It appears that the US economy might be slipping back into a recession. Economic growth in the second quarter of this year was officially lowered to an annual rate of 1.6% from the rate of 2.4% reported originally. More disturbing is that the trend in real GDP growth is downwards from 5% in the fourth quarter of 2009 to 3.7% in the first quarter of 2010 to 1.6% for the second quarter. Most disturbing is that job growth has been too anemic to reduce the unemployment rate, which is stuck in the 9.5% range – an ominous level for consumer confidence, the economy, and the Democrats with the mid-term elections looming.
Now while “Rome” burns, or in this case the US economy tanks, “Nero” fiddles. President Obama is entitled to vacation time and the occasional round of golf. However, he has done little over the summer to turn the tide for the economy. It appears, if one is sufficiently cynical, that the President and his team have written off the mid-term elections and are setting their sights on 2012. Perhaps they believe they can emulate their success in 2008 and that of Bill Clinton in 1996. In 2012, Obama will not be the outsider and agent of change. He will be the insider facing a possible majority of the electorate disenchanted with the change he orchestrated during his first 18 months in office. And in 1994, and more so in 1996, the US economy was on an upward growth trajectory with the unemployment rate falling steadily and sharply.
The US economy is not following the traditional path of recovery. Large companies are still reluctant to make major investments, preferring instead to continue to build up their record holdings of cash. Small and medium size companies continue to face difficulties borrowing money, as banks are reluctant to lend, preferring to sit on record holdings of excess reserves with the Federal Reserve. The housing market has yet to recover. Consumers, concerned about their future prospects, prefer to reduce their debts than to return to the free-spending ways in the 1990s and mid-part of the first decade of this century.
With more headlines warning of the possibility of a double dip and deflation, and many economists and major investors warning of a day of reckoning for the US Government and the US economy as a result of the record budget deficits and spiraling debt, it is easy to understand the behavior of companies, banks and consumers.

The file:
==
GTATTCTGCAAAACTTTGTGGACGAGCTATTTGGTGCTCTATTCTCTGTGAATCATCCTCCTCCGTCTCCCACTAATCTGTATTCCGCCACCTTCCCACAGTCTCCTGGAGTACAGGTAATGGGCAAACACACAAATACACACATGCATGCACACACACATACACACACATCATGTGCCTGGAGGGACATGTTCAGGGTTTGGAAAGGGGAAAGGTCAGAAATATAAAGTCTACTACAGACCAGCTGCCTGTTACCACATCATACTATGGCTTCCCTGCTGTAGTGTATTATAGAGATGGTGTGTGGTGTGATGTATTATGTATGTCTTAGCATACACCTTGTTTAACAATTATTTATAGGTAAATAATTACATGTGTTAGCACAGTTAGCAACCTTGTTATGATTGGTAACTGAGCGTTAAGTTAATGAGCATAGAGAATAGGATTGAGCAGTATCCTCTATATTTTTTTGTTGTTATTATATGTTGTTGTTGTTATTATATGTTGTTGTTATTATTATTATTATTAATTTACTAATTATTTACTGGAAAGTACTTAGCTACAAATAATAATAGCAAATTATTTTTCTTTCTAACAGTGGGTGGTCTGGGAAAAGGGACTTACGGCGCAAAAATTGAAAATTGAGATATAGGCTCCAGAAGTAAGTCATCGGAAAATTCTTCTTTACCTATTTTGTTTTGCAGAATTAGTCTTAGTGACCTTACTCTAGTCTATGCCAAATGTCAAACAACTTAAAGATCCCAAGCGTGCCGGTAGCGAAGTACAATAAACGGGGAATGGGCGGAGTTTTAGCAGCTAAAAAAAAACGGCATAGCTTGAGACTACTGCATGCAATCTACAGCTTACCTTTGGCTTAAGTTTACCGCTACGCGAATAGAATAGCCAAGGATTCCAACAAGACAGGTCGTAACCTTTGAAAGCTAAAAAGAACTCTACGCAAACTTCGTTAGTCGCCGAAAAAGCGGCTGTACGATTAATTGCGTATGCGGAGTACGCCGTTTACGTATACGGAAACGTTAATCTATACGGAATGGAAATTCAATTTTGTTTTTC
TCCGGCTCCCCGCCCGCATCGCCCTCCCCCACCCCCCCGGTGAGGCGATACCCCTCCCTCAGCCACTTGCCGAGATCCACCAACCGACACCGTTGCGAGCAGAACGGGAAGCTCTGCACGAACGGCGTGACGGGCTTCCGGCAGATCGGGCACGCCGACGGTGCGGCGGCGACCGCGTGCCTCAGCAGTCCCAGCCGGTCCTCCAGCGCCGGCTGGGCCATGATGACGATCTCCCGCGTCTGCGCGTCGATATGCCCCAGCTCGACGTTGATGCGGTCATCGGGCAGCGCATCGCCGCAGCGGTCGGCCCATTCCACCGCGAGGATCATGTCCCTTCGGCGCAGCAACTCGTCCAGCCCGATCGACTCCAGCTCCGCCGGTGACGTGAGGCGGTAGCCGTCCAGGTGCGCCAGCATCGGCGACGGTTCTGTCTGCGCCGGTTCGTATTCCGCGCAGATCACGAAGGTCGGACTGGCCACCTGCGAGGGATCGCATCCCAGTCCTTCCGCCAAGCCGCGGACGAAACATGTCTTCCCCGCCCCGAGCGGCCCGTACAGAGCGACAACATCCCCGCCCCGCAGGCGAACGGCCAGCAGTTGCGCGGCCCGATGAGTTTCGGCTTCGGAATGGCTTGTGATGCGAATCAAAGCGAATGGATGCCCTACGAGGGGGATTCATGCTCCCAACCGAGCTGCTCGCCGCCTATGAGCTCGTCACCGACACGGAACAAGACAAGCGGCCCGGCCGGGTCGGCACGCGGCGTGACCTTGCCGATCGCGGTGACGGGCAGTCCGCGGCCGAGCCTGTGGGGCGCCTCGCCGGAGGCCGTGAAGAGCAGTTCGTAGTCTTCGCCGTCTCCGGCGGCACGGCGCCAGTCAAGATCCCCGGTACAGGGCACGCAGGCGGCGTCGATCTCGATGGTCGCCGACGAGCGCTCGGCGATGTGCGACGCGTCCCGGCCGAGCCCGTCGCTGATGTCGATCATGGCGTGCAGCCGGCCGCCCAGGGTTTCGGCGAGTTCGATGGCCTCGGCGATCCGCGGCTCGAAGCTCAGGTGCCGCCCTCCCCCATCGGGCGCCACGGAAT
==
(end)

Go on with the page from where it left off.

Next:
Pessimism has a way of feeding itself and in the process destroying confidence. As confidence erodes and the economy stalls, more people become pessimistic leading to self-fulfilling expectations as confidence, spending and the economy decline further. A vicious circle can develop.
So is there anything that Obama can do, other than to be a cheerleader boosting the confidence of the people?
Monetary policy is under the direction of Ben Bernanke, the Chair of the Federal Reserve, and he is running out of policy levers.
The President can influence fiscal policy. With the mid-term elections on the horizon and the Republicans smelling victory, it is very unlikely that any new spending initiatives might be approved by Congress. Not even the Democrat members would support any new initiatives with the budget deficit sitting in the $1.5 trillion range. Republicans might support tax cuts, but they are unlikely to be on the table at this time.
Thus, other than try to convince Americans that the economy is recovering and job gains will pick up, there is little that the President can do. He could invite business and financial leaders to regular meetings at the White House to try to “persuade” them to start spending and lending. He also might work with Congress to more aggressively enforce existing trade laws to favor US companies. Otherwise, he might as well work on his golf game – perhaps he might be able to figure out what is wrong with Tiger’s game – and wait for 2011.
The opinion expressed in this blog are personal and do not reflect the views of either Global Brief or the Glendon School of Public and International Affairs.